Transformational Leadership: An Analysis of Effects on Employee Well-Being

Erin Kelly-Ann Bowers

Erin Bowers is a graduate of the University of Alberta, with a BA in psychology and an honours graduate of MacEwan University with a diploma in social work. As an RSW, Erin has worked in the Alberta Health Services (AHS) Addiction and Mental Health portfolio where she provided addiction therapy, as well as created mental health practice considerations/processes and education. She currently works as a Quality Consultant with AHS’s Integrated Quality Management portfolio where she liaises with stakeholders on projects that improve patient care in Alberta across a variety of programs

Erin has recently been nominated for the Governor General's Gold Medal Award for academic achievement and has finished the Master of Health Studies degree program at Athabasca University with high honours.


This paper aims to determine whether or not Transformational Leadership (TL) increases the overall sense of well-being in the workplace as well as relieving stress and burnout. The question guiding the research was: does TL promote employee well-being by mitigating stress and burnout? A review of the literature was performed to gather pertinent information and increase understanding of the key concepts. Of particular interest were studies that related employee well-being to stress and burnout, as well as studies that examined the leader-employee relationship. The results of the literature review show that TL plays a significant role in mitigating stress as well as burnout and contributes positively to employee well-being. Key findings are that increased well-being decreases propensity for stress and burnout in employees; and that meaningful work, positive feedback, and motivation are vital to workplace culture. The literature supports TL and its effects in promoting well-being; however, further research should be conducted to determine impacts on other mental health symptoms such as depression, anxiety and substance abuse. Moreover, additional research focusing on which concepts of TL are the most beneficial, and how leadership training programs impact the workplace, would help deepen the understanding of the topic.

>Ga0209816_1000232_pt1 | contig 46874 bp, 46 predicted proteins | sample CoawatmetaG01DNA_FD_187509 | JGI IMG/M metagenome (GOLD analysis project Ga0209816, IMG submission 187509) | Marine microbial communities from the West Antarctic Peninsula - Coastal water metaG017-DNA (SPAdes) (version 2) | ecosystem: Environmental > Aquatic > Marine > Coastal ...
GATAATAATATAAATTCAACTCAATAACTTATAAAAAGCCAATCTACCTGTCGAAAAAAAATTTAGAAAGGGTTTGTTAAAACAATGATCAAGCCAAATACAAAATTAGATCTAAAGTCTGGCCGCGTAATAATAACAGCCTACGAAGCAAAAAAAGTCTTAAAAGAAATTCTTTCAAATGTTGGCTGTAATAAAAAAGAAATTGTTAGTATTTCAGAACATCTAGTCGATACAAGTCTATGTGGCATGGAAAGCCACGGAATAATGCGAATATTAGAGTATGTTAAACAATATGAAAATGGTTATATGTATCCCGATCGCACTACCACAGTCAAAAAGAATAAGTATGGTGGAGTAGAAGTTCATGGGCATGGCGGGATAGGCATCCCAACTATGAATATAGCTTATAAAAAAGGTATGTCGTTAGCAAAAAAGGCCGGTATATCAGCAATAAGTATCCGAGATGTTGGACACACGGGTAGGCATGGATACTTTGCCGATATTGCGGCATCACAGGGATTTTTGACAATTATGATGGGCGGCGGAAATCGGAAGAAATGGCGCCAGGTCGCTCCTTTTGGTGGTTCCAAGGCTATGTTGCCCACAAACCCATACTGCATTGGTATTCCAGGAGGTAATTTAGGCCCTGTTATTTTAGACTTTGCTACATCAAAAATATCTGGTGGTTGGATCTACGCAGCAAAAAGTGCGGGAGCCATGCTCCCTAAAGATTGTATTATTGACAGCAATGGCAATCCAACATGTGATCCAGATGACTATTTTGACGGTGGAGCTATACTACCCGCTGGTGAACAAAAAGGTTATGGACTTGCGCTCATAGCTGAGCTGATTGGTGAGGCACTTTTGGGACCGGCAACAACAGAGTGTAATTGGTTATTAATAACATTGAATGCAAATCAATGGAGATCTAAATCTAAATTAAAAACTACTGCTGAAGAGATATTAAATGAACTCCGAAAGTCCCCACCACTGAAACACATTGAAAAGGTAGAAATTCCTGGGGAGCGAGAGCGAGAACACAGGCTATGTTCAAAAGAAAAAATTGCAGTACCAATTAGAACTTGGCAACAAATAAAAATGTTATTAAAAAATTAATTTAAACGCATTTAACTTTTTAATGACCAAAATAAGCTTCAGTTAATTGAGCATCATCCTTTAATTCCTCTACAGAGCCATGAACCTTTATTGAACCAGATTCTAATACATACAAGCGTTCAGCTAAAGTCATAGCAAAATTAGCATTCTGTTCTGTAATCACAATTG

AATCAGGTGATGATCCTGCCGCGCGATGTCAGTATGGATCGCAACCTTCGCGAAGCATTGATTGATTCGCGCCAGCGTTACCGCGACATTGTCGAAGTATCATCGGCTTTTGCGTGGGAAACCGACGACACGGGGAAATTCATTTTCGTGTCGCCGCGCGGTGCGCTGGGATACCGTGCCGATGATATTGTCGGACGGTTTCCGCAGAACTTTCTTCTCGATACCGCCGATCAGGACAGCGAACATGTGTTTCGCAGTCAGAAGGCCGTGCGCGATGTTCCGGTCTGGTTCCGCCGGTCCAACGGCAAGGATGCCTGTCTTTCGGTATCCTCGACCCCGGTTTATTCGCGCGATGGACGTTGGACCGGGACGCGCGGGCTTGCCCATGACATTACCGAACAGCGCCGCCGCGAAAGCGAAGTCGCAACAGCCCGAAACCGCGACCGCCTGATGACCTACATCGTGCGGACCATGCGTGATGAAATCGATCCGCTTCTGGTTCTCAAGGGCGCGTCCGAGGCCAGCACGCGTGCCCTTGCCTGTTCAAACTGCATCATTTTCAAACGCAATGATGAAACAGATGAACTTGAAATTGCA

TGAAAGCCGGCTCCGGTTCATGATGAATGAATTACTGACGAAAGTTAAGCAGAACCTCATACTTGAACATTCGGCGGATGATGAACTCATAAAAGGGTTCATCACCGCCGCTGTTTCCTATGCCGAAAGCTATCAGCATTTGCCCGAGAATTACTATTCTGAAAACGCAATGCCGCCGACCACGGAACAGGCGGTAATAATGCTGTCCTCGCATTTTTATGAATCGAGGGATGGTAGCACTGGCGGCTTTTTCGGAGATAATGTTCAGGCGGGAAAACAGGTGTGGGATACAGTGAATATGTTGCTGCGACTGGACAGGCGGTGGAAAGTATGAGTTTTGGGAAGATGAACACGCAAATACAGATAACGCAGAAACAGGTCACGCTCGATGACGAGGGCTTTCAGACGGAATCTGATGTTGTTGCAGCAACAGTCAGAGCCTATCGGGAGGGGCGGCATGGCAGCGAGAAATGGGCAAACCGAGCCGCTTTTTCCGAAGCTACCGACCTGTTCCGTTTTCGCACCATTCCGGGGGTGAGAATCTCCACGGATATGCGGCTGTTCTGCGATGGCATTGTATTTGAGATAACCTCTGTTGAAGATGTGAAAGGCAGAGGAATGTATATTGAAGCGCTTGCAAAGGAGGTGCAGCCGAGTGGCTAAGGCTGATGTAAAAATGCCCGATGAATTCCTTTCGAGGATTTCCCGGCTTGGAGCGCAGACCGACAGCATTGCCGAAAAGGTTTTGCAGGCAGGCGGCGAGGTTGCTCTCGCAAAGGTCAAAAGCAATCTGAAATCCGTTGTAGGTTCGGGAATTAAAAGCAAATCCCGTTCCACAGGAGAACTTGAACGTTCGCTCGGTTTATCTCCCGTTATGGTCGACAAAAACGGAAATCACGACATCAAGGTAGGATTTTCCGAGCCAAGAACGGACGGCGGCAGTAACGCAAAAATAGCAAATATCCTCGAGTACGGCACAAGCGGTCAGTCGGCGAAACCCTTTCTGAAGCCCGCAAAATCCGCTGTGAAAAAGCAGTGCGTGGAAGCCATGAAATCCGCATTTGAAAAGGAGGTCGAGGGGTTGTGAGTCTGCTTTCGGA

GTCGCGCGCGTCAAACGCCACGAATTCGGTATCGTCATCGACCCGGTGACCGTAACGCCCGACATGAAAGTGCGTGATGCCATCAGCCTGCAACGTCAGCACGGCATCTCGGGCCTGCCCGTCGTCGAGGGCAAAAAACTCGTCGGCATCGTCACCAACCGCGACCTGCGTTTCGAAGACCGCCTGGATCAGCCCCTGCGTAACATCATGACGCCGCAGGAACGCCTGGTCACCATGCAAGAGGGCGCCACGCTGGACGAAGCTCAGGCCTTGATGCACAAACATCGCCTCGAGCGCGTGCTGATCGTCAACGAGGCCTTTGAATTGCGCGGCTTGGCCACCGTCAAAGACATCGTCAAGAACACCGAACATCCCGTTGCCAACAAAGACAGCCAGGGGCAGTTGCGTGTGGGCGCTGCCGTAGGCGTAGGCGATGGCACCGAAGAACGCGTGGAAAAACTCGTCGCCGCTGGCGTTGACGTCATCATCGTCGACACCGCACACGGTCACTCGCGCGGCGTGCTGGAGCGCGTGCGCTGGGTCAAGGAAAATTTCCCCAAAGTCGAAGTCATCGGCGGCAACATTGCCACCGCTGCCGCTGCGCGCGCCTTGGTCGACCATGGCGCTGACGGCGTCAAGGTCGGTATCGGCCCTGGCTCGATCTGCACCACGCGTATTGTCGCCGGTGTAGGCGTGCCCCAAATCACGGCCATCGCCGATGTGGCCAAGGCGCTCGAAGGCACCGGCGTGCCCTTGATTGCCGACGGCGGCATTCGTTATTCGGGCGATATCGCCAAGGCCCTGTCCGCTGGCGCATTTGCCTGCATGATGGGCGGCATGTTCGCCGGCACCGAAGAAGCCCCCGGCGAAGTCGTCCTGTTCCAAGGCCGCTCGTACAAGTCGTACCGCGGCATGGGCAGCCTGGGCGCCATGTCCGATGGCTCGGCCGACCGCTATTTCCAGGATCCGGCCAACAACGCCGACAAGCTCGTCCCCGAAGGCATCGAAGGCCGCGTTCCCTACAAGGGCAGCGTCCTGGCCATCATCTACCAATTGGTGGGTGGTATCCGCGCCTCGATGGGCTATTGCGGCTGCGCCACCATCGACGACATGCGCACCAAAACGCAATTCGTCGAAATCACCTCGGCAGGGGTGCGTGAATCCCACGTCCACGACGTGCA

Keywords: transformational leadership, well-being, stress, burnout, relationships

The leader-employee relationship is comprised of many different interactions, values, and beliefs that impact daily work life. Personal leadership philosophies influence the work environment in either a positive or negative manner, depending on the strategies employed. Transformational leadership (TL) is an approach that serves to enhance employee motivation through leader role modelling and clear articulation of the organization’s vision, as well as the important roles employees play in achieving success (Daft, 2015). Leader-employee relationships lead to a multitude of positive or negative outcomes in one’s career, in addition to affecting other areas of life. As employees spend large amounts of time in their workplaces, impacts on well-being in the form of stress and burnout can be immense. Poor employee well-being influences the overall success of projects and the organization as a whole. Therefore, it is vital to study the effects of leadership style on employee well-being by reviewing the relevant literature. Since TL has been noted to contribute to the success of the organization, as well as employee motivation, it could be theorized that it will also impact employee well-being (Daft, 2015). This raises the question: does TL promote employee well-being by mitigating stress and burnout?

Understanding Key Concepts

In determining whether or not TL is a helpful approach in fostering employee well-being, some key definitions should be considered. Gill, Flaschner, and Shachar (2006) defined TL as “the extent which managers motivate and encourage employees to use their own judgment and intelligence to solve problems” while also expressing appreciation for good work (p. 472). Daft (2015) stated leaders who employ TL have the ability to lead changes in the vision and culture of an organization, in addition to promoting innovation. TL provides clear communication to employees and allows them to use their knowledge and skills to determine the best approach to achieve successful outcomes. Thus, a leader who follows a TL approach would communicate a need to employees, who would then engage in a discussion about possible outcomes and work with the leader to select the approach that best fits the need and draws upon the strengths of team members. In TL, employees are viewed as active participants in work streams and the organization’s journey to achieve goals that align with the common vision. This leadership method encourages a two-way feedback loop between leaders and employees to not only establish a healthy working environment, but also to help build a solution-focused approach that involves every member throughout the process.